Cardiovascular risk in Indigenous people

Years funded:
2017 - 2018

Cardiovascular disease (CVD) is the leading cause of death for Aboriginal and Torres Strait Islander Australians compared to non-Indigenous Australians. In addition to death, CVD leads to more hospitalisations, disability, and premature mortality. 

Understanding what drives these differences between Indigenous and non-Indigenous Australians is paramount to improving the prevention and management of CVD for Indigenous people. 

Several large surveys on CVD risk factors have been undertaken, but few studies have had the opportunity to track CVD outcomes over time. 

Dr Elizabeth Barr aims to expand her work previously conducted with the help of a previous Heart Foundation grant, and follow-up Indigenous Australian cohorts using data linkage to track CVD hospitalisations and death. 

Data from this follow-up would help to: 
1. Identify the profiles of individuals who are at high risk of CVD but currently not detected as being at high risk with existing clinical risk assessments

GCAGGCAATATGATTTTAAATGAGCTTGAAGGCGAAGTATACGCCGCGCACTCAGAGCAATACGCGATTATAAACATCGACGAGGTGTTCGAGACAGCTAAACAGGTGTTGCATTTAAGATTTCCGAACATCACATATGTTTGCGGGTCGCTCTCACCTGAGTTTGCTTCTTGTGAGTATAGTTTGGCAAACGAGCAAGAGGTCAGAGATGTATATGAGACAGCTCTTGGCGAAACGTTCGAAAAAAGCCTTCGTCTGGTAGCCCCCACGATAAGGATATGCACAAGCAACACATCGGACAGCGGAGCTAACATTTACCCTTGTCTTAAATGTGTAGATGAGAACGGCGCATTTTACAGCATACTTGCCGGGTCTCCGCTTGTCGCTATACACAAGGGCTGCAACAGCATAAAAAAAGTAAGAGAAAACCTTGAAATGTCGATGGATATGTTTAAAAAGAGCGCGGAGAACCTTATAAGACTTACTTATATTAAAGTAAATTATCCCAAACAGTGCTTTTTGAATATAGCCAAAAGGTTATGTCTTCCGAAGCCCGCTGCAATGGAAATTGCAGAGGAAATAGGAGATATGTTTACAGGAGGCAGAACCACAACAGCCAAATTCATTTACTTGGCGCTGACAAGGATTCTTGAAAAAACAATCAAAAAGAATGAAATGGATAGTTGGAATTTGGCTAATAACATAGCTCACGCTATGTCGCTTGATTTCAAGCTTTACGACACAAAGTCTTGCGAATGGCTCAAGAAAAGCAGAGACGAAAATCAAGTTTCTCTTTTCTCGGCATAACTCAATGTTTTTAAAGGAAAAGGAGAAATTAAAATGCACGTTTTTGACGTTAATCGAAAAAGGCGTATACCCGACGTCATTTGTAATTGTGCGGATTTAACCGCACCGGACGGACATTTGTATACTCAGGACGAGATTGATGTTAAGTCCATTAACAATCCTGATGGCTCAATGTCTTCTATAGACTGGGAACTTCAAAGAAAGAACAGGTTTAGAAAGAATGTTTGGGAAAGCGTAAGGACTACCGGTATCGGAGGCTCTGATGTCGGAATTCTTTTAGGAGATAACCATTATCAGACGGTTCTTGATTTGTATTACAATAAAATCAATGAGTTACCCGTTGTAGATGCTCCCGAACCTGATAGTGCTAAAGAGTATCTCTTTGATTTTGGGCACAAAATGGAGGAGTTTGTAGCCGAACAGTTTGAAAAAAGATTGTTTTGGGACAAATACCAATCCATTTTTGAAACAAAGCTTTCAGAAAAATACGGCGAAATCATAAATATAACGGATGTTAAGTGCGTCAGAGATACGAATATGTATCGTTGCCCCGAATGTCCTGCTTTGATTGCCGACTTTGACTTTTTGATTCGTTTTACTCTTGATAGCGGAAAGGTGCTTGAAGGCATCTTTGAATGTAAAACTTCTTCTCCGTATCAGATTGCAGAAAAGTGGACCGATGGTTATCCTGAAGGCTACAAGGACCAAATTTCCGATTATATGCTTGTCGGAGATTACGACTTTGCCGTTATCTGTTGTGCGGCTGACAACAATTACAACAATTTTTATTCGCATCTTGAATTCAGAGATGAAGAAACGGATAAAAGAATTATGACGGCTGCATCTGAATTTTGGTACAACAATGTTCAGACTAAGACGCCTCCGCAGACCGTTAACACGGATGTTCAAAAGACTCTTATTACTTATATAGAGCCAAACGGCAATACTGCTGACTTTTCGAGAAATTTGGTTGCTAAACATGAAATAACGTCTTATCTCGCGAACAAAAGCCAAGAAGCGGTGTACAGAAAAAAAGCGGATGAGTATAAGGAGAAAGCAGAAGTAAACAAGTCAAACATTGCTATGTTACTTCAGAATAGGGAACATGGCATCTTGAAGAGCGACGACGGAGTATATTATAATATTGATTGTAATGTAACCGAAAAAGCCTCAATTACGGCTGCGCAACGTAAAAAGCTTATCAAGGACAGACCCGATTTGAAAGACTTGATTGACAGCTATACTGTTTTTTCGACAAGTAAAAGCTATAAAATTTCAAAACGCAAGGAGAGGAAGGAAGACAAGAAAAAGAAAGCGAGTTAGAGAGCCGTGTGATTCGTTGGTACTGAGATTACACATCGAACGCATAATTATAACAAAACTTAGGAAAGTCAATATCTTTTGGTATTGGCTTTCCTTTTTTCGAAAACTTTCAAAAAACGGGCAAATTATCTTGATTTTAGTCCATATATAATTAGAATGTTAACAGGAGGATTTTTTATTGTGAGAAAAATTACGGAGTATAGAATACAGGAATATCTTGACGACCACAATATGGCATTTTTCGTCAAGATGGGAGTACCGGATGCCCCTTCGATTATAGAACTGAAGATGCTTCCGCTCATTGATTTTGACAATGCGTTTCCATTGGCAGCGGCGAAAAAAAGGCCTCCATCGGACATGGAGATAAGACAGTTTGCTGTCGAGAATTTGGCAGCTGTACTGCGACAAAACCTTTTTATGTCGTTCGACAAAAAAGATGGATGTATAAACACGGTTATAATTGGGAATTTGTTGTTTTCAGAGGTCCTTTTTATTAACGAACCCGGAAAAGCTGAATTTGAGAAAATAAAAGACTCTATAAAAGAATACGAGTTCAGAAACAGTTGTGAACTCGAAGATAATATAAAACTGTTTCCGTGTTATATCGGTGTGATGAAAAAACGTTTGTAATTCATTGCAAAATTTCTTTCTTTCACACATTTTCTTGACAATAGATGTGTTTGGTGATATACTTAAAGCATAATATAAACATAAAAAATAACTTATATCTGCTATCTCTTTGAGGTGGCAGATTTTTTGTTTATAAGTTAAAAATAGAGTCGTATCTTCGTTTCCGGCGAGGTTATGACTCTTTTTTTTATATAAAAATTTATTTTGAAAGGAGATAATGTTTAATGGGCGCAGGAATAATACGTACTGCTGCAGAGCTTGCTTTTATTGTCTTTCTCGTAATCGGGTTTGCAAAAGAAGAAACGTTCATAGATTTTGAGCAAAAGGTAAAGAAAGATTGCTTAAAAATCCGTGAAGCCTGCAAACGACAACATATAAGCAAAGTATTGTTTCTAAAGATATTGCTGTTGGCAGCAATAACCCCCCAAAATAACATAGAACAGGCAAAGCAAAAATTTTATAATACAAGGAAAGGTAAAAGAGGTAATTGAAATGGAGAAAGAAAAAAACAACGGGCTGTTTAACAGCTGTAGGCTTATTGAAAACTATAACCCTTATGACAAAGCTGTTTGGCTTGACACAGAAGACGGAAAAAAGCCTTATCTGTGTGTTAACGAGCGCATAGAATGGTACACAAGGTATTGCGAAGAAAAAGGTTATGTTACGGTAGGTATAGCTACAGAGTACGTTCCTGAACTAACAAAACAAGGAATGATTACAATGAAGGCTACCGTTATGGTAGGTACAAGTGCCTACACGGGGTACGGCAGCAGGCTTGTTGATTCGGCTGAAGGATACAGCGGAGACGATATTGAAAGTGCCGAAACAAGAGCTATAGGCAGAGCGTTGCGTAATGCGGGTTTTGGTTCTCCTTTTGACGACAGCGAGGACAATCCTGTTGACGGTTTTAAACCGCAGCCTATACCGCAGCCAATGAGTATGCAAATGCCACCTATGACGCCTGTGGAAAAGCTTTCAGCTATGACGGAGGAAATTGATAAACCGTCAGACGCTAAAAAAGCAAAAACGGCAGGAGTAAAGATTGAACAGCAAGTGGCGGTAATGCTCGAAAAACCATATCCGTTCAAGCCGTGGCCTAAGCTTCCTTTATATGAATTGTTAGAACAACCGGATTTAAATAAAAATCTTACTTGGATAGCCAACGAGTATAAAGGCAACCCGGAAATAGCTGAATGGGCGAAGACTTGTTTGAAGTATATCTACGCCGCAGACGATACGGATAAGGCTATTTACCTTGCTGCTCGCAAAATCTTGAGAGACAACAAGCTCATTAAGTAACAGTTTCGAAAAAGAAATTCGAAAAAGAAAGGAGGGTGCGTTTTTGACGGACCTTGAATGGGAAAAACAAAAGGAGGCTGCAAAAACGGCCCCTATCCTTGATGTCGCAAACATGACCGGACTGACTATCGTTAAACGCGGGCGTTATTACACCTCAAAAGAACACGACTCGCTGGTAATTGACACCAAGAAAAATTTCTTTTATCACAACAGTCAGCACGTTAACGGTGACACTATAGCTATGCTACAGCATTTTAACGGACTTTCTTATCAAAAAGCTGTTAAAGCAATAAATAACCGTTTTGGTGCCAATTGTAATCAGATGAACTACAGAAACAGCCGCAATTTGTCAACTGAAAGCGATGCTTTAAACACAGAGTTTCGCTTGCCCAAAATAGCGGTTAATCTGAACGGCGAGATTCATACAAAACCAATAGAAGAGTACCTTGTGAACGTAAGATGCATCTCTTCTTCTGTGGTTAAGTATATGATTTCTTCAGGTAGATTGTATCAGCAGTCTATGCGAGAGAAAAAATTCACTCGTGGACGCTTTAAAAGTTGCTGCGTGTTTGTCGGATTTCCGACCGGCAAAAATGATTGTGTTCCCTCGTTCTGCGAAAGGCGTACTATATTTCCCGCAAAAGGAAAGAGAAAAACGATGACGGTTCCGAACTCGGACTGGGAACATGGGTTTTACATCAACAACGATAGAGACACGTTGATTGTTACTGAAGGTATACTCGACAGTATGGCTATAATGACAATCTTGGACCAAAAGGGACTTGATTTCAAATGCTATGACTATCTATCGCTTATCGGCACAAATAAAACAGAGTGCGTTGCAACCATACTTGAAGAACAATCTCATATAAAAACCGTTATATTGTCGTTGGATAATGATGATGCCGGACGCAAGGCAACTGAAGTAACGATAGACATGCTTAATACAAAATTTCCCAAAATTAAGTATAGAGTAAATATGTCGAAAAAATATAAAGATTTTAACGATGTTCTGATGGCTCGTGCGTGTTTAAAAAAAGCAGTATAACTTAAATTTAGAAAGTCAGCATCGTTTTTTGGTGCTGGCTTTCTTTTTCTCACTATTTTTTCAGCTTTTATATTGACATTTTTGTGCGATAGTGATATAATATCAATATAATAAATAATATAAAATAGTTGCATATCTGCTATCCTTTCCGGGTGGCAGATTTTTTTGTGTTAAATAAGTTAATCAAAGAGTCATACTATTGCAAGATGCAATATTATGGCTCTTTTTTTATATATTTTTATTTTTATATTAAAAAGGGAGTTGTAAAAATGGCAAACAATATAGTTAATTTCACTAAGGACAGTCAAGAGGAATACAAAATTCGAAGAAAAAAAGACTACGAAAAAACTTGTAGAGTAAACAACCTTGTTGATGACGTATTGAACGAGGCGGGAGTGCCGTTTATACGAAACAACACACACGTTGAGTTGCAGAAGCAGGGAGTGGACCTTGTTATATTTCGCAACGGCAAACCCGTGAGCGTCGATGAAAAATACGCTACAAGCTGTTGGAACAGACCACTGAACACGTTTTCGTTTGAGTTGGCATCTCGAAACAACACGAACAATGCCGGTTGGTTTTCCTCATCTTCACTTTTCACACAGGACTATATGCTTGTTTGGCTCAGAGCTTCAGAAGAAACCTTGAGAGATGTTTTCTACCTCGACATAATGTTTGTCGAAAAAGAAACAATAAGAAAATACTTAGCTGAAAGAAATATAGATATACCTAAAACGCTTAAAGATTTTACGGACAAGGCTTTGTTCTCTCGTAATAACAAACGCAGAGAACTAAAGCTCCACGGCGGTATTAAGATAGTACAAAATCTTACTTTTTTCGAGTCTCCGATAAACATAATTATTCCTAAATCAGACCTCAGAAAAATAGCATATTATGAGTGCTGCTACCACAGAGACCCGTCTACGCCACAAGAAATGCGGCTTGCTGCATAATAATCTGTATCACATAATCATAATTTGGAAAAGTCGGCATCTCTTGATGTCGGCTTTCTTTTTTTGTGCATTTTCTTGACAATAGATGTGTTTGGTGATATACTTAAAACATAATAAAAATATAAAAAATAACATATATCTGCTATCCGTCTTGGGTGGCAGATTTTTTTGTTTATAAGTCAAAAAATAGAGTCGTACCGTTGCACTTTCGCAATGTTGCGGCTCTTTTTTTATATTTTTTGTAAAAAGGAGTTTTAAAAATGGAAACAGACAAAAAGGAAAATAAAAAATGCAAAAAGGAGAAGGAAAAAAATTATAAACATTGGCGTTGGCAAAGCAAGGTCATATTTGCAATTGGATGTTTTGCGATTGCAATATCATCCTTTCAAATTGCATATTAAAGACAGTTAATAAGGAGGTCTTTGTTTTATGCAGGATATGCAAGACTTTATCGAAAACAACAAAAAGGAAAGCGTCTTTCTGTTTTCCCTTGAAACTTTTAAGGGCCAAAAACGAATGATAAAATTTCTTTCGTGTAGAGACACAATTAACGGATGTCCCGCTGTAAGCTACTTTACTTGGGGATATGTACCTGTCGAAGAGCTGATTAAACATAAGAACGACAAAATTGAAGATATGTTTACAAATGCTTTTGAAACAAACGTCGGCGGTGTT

2. Refine a CVD risk score for Indigenous Australians. 

This research aims explore an Australian-specific absolute CVD risk equation to gain a better understanding of the long-term impact of different risk factors. This will improve clinical protocols on detection and management of CVD risk in Indigenous Australians.

Researcher Profile

Dr Elizabeth Barr

Institute: Menzies School of Health Research
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